8. 8. SouthAtlanticReview 57 With each new work of fiction, the question of illusion versus realityfor GuimaraesRosa assumes increasingimportance,becom- ing in Grande Sertdo:Veredaspreoccupationbasic to the theme of a the narrative. Riobaldo, the protagonist of this, the authors sole novel, is infinitely perplexed by the ambiguous nature of any "reality" perceived by man and constantly doubts his ability to distinguish, or the validity of his distinction, between truth and falsehood. He is concerned over the possibility of his being an unreliablenarrator-a narratorwhose perception of events mightbe overly influenced by his personal perspective and lead him to distort or interpret reality rather than re-create it as it occured.Many of the narratives of PrimeirasEstoriasand Tutameiacall attention in similarfashion to the validity of "reality"as perceivedby those telling the tales. "Antiperipleia,"in Tutameia, narratedinfirst person, relates the incidents surroundingthe death of a blindman as told by the dead mans formerguide. The narratorsuggests several possible alternativesto explain the death of the blind man,defending the veracityof his story and denying any involvement inthe death, but the reader realizes the dubious value of this "real-ity" as it is proposed by Prudencinhano,the narrator,for it seemsall too possible that truth is being obscured. The narrators eyes areno longer indiscriminate in perspective, but instead see realityfrom a purely subjective position. The narration ends with themystery of the blind mans death unresolved and the reader mustdecide which version of the death to accept as reality, if in fact, anyversion is a true representation of actual events. Formalaspects of GuimaraesRosas later prose greatly affect thescope of vision or focus presented by the tales of these volumes-this being especially so in Tutameia. Published in the journalPulso,none of the forty narrativesof this volume exceed three pages inlength, a limitationwhich forced the author to severely condenseexposition, virtually eliminate dialogue, and reduce characterde-velopment and descriptionof scene to a minimumwhile emphasiz-ing the portrayalof action. The use of such techniques often resultsin an "abruptness" or "unpredictability"in certain narrativeswhich produces a sense of incompleteness ratherthan synthesis.17This sense of incompleteness is furtherinduced by the tendency ofthe author to end many narrativeswithout resolution of conflict.Events or actions critical to plot development are often left out,while tangential or insignificantactions are portrayedwith unnec-essary attention given to detail. Other techniques such as theabundant use of abstract neologisms, convoluted syntax, and a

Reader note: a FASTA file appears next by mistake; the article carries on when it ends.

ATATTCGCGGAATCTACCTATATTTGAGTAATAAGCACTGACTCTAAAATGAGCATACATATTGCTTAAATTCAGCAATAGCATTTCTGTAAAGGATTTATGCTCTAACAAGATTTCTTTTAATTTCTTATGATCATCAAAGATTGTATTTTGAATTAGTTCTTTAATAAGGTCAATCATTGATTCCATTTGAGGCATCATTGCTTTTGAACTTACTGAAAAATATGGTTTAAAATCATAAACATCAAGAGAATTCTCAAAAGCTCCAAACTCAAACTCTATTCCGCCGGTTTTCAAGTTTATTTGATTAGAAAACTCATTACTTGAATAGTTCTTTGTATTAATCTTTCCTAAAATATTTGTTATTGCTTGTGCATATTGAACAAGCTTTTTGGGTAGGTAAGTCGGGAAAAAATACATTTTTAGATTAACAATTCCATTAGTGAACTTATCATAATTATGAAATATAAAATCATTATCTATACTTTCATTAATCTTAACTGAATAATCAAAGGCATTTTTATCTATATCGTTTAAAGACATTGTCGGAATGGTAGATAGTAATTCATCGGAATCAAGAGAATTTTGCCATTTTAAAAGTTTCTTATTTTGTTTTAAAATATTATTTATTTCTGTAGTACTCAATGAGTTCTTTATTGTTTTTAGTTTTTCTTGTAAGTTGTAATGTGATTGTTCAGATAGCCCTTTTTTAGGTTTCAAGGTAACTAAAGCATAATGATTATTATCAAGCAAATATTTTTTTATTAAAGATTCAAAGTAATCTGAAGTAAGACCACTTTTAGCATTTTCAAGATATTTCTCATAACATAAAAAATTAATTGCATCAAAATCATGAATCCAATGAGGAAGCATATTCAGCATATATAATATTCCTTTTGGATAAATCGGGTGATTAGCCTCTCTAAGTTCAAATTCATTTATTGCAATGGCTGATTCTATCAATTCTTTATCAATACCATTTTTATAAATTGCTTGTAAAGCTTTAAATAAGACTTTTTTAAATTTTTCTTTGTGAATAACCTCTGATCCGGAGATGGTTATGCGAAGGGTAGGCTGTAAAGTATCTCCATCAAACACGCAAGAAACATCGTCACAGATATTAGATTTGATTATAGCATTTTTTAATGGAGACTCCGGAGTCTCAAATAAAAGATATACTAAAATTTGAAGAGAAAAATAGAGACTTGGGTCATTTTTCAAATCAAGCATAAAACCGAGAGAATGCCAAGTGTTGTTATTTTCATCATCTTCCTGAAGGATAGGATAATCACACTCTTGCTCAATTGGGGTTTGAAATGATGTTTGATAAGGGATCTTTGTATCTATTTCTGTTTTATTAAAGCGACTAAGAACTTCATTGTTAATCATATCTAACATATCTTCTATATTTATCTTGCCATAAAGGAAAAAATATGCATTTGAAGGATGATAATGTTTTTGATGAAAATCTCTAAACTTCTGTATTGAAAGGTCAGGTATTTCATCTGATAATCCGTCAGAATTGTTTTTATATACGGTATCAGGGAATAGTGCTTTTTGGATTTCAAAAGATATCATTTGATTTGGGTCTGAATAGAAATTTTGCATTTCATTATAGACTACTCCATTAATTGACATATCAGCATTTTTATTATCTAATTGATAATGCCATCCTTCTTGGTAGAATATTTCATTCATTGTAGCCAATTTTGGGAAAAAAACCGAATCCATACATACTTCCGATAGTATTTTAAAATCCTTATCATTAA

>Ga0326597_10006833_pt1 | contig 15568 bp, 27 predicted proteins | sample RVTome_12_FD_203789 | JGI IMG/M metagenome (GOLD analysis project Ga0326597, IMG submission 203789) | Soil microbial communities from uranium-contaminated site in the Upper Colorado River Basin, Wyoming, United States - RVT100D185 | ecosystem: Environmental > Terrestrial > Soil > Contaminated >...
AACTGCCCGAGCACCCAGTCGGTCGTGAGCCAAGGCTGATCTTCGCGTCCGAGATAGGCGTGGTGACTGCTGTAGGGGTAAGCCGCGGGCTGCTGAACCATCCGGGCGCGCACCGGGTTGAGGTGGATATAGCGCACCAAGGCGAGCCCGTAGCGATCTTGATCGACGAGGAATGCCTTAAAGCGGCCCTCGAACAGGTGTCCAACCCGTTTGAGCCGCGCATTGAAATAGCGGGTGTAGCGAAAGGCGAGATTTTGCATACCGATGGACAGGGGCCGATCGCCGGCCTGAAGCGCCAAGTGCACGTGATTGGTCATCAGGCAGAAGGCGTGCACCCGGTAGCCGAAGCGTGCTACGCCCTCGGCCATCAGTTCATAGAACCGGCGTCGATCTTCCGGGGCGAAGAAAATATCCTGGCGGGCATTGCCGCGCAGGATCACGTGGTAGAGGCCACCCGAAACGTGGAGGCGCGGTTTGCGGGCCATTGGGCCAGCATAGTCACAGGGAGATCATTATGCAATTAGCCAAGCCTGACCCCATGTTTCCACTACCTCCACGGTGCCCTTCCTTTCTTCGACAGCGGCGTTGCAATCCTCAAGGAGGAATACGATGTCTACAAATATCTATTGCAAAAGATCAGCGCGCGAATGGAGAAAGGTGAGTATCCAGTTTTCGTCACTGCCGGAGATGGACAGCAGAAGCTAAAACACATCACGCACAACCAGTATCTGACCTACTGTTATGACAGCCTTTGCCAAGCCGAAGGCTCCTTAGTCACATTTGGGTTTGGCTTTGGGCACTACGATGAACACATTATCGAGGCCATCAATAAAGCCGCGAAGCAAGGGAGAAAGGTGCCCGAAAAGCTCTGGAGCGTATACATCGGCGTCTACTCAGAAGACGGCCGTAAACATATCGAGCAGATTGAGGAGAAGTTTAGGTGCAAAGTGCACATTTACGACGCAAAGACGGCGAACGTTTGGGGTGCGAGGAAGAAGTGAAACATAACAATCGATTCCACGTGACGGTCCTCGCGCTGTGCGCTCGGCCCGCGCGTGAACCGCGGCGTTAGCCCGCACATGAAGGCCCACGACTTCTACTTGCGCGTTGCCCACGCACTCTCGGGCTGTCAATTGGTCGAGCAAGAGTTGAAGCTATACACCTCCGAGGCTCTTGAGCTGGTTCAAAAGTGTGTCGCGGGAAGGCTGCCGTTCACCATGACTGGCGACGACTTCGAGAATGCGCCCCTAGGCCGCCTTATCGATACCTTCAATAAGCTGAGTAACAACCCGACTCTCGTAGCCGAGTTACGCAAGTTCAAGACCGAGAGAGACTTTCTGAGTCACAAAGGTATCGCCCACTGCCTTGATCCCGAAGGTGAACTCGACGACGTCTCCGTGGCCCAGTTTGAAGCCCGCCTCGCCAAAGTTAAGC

9. 9. 58 Allan Englekirkhigh frequency of narration or dialogue terminating in suspendedpoints further complicate or confuse the version or vision of lifeemerging from these texts, with all the factors above-mentionedproducing a "reality" less than coherent and intentionally partial.In characterizing the narratives of Tutameia,Paulo R6nai states thatplot "e mais entremisturado que contado; o autor da a entenderque conhece toda a hist6ria a fundo, mas s6 libera dela uma parte.Suas senten,as carregavam-se de um sentido excedente pelo quenao diziam, num jogo de anacolutas, reticencias, e subenten-didos."8 In comparing the prose of Euclides da Cunha to that of Gui-maraes Rosa, Antonio Candido notes a similar preoccupation withthree basic elements-man, land, and struggle. How the authorsemploy these elements is completely different, however, for "aatitude euclidiana e constatar para explicar, e a de Guimaraes Rosa,inventar para sugerir."19 Guimaraes Rosas first works might beclassified as works that generally attempted to "constatar paraexplicar," for, basically similar to most traditional realist writers, hedemonstrated a strong desire to fashion a fictional world bothsimilar to the regional world it was modeled on, yet representativeof the universe which surrounded it. The fundamental objectivewas one of re-creation, and the implication was that, though theexact events portrayed in the narratives might never have oc-curred, life, or reality, was very closely parallel to the imageproduced. The narratives published after Grande Sertdo:Veredas,however, evidence a new attitude by the author toward the rela-tionship of life and art. Though many narratives are still re-crea-tions of verisimilar worlds, others are creations of new imaginativeconstructs. The author is no longer attempting to define life, or "truth," or "reality," in specific terms in these prose selections,but, rather, imply through various narrative techniques and themes that reality and truth are far too complex to be captured in other than tentative and speculative terms, and that, furthermore, in any case, the objective of literature might not be so much to-as Antonio Candido has put it-"constatar para explicar" as "inven- tar para sugerir." The meaning of reality is questioned, and after Riobaldo determines how deceptive its nature truly is, Guimaraes Rosa decides that his literature must seek new vistas from which to posit the complexity of this concept-searching for reality within illusion rather than trying to differentiate categorically between the two. Eneida Maria de Souza believes that Tutameiarepresents a "car- nivalization of art"-with the authors literature no longer devoted